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Jan. 11th, 2011 @ 01:32 pm [RP] What's it like to be a Death Knight?
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Someone asked in wow_ladies  today about roleplaying a death knight. Now I'm not a lore snob. And in fact, I don't even play on a RP server. But I ended up digging up some things to offer and it was enough to make up a full blog post. And since I have neglected my blog for the past couple weeks, here you go - my thoughts on what it's like to be a Knight of the Ebon Blade.

First of all, I am not claiming to have all the answers. As phoenix_singing  pointed out: " I don't think you could go through what the death knights did - death, raised by necromancy, forced into the Lich King's service, released, now dealing with the memories of what they did under his rule - and come out completely unchanged. With traumatic events, there are always reminders, there are always memories, and there are always scars on your soul that never quite go away, and a freed death knight would have more to work through than most. It takes time and effort to really come back to yourself, and that process, I think, is where death knights can really shine in RP."

This is so, so true. However, I would add that in any situation where our characters go through traumatic events like this, every person's character will react a little differently simply because we all imagine how *we* would respond to such a situation. Chances are no one has died, been raised as a death knight and broken free from an icy dictator in real life, so we can only imagine. Still, it's a start. Me? I'm a philosopher. So, for example, anyone who reads through Kelidara's DK Diary will find a death knight who is considerably more contemplative than your average death knight. And maybe it's the philosopher in me, but I don't think it's a bad idea to look at your roleplay character, whether it's a death knight or any other character, and ask yourself what traits they have taken from you. The answer could be enlightening!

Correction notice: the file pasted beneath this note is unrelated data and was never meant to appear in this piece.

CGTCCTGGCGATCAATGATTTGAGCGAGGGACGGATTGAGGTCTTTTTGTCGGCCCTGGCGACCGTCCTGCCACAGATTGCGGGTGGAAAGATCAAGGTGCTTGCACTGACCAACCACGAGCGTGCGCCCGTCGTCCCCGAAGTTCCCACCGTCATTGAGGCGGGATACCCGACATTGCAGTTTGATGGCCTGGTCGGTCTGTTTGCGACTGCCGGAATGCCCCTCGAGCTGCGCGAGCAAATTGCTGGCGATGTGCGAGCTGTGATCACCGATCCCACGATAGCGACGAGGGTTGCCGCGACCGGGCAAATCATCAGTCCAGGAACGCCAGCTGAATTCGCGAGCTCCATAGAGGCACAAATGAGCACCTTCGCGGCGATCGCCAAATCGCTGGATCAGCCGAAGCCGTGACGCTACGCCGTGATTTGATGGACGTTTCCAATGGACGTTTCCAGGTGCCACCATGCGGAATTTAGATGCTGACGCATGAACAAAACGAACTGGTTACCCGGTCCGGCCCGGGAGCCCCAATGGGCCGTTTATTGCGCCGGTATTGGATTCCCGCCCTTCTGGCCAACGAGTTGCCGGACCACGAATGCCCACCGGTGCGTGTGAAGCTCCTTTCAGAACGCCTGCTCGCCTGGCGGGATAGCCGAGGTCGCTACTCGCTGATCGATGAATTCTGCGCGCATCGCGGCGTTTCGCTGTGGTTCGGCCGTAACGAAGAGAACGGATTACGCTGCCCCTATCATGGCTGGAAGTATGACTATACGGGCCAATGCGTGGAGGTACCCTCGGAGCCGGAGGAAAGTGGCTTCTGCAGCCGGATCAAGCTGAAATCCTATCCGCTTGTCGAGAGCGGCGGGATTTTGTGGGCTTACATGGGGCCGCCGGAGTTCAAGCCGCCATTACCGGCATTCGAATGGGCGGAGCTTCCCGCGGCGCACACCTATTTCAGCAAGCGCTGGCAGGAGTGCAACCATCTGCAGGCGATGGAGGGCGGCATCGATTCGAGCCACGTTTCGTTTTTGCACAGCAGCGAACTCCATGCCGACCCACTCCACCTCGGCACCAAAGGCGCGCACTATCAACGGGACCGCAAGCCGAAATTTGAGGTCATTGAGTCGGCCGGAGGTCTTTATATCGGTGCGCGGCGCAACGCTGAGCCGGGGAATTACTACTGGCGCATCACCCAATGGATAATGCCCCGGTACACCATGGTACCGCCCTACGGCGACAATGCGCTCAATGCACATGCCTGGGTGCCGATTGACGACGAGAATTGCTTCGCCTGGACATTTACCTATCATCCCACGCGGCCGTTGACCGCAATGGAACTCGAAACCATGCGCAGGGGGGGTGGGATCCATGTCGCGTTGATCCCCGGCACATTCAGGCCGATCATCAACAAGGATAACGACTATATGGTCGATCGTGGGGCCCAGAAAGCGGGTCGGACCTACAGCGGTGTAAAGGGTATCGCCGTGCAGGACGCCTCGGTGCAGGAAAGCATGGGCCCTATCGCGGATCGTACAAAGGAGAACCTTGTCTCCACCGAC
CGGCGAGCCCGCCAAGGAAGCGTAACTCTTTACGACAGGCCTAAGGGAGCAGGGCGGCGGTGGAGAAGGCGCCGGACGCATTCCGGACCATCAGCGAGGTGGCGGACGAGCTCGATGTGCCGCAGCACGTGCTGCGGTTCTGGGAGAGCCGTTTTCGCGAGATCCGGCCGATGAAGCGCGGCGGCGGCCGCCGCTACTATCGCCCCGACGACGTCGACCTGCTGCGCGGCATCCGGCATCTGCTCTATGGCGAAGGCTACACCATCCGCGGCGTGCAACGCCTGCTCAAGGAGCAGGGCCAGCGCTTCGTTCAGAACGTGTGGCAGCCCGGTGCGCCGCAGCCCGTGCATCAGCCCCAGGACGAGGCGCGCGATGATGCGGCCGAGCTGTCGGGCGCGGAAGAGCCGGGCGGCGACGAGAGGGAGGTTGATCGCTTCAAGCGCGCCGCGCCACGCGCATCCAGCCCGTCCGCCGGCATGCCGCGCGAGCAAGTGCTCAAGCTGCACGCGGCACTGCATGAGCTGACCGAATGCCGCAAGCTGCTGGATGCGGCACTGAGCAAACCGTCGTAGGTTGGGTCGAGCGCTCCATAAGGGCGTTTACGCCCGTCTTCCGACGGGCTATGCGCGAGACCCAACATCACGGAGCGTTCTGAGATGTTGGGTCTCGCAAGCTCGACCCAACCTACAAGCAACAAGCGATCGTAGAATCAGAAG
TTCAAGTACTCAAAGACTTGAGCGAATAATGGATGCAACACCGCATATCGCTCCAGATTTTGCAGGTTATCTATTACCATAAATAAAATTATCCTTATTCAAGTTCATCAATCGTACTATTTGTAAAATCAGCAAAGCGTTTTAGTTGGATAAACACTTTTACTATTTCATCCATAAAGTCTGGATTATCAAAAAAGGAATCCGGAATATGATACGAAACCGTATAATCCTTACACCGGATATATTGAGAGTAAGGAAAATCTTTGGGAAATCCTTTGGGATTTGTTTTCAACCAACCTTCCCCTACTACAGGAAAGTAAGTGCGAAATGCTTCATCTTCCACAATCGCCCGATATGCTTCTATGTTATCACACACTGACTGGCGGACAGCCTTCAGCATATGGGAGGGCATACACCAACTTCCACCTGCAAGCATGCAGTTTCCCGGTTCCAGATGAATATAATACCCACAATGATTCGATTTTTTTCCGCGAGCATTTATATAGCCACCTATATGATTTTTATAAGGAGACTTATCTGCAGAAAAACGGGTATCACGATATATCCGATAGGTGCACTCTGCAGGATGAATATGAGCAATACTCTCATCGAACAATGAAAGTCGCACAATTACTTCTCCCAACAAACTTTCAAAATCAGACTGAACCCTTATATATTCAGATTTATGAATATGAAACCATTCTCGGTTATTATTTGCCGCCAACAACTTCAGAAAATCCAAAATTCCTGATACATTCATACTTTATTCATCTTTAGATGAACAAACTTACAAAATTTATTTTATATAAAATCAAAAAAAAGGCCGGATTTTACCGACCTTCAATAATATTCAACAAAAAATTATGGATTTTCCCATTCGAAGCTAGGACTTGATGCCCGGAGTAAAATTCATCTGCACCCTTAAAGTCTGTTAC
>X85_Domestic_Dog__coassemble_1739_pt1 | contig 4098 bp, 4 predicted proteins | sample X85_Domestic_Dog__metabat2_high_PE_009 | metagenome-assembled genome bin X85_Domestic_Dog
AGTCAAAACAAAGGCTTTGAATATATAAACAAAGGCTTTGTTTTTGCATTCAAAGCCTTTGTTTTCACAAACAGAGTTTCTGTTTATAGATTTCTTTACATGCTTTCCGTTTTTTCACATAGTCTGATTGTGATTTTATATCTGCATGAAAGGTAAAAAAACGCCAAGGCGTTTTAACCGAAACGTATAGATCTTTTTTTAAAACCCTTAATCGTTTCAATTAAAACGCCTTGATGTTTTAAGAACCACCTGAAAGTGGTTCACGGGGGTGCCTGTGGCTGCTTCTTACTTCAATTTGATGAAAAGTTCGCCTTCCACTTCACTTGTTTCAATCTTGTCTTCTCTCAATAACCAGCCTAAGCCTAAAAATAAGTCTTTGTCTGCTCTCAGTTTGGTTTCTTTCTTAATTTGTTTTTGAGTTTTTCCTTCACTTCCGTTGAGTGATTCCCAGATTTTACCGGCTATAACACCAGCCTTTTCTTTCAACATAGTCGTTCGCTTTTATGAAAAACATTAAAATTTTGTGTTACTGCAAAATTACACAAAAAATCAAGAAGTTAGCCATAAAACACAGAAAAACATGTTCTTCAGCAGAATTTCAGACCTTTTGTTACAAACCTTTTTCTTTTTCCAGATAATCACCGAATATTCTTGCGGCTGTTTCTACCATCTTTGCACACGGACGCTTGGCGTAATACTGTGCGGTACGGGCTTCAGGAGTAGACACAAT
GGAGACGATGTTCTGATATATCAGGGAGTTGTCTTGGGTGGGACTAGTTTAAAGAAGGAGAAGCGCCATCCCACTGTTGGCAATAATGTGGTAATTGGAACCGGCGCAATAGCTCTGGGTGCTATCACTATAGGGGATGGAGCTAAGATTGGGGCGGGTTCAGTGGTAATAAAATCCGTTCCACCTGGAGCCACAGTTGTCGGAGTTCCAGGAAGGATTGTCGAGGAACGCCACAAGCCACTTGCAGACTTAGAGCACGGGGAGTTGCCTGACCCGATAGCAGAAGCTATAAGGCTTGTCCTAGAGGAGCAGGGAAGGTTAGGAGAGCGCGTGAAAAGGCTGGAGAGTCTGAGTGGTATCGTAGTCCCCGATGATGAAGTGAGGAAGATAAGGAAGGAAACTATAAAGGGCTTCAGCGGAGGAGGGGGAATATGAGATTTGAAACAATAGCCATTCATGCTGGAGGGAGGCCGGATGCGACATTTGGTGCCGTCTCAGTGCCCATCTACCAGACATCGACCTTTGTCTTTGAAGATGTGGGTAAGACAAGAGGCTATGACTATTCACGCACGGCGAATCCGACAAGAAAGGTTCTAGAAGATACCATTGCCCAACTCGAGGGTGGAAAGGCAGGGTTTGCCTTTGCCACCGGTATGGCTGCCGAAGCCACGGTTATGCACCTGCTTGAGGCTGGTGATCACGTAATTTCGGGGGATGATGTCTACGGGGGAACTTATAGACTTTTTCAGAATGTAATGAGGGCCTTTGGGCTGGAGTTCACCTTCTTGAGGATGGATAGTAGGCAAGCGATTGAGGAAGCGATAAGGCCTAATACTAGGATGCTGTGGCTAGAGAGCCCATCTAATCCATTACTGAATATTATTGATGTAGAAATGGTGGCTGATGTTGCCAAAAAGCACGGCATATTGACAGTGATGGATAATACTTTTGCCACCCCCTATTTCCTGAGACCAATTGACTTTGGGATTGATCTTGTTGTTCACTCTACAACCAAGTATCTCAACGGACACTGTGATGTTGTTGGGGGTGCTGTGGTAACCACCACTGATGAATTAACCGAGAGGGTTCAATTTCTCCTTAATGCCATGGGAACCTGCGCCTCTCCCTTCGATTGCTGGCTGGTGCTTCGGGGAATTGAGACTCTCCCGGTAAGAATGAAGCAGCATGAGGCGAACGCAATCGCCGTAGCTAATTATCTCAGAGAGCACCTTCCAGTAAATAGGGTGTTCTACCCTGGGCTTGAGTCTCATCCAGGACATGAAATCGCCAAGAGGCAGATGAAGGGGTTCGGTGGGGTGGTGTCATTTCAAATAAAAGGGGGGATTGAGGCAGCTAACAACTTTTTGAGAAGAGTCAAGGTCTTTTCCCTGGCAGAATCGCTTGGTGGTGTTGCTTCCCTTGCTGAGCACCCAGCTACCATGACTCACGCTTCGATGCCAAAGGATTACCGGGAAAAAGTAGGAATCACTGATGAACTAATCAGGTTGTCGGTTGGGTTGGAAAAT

Part I: Life before Undeath

As I glanced once again at the portal, I realized the source of my hesitation. I was afraid. Through that portal would be the gates of Stormwind. I could not remember who I might have been once, but I seemed to have retained all of the knowledge of my life. I could picture the glittering walls of the bright human city. I could feel the breeze of the wind through the trees of Ellwyn forest just outside of the city walls. I could hear the chirping of the birds in the trees, and the pitter-patter of feet as children ran through the alleyways. I remembered these things, and my heart shook again. Not with hate, but with fear. Those memories frightened me. Terrified me. Here I stood, tall, foreboding. Armored in black metal armor from head to toe. My glowing eyes glittered cold, dead, and emotionless. My only companions were a death charger with white fire licking at his hooves, black armor barding and glowing eyes that matched my own, and a gimpy ghoul named Bonestalker. The stalker of bones. I wasn't sure if the name was supposed to be terrifying or just creepy. Either way, I knew that Bonestalker would be as unwelcome in the glorious city of Stormwind as my death charger and I would be. That may have been my home once, but it was no longer. - Kelidara's DK Diary

When thinking about your death knight, the first question to ask is who were they before they died? Knowing where your character came from is an important part of determining who they are now. Here are some things to keep in mind, though: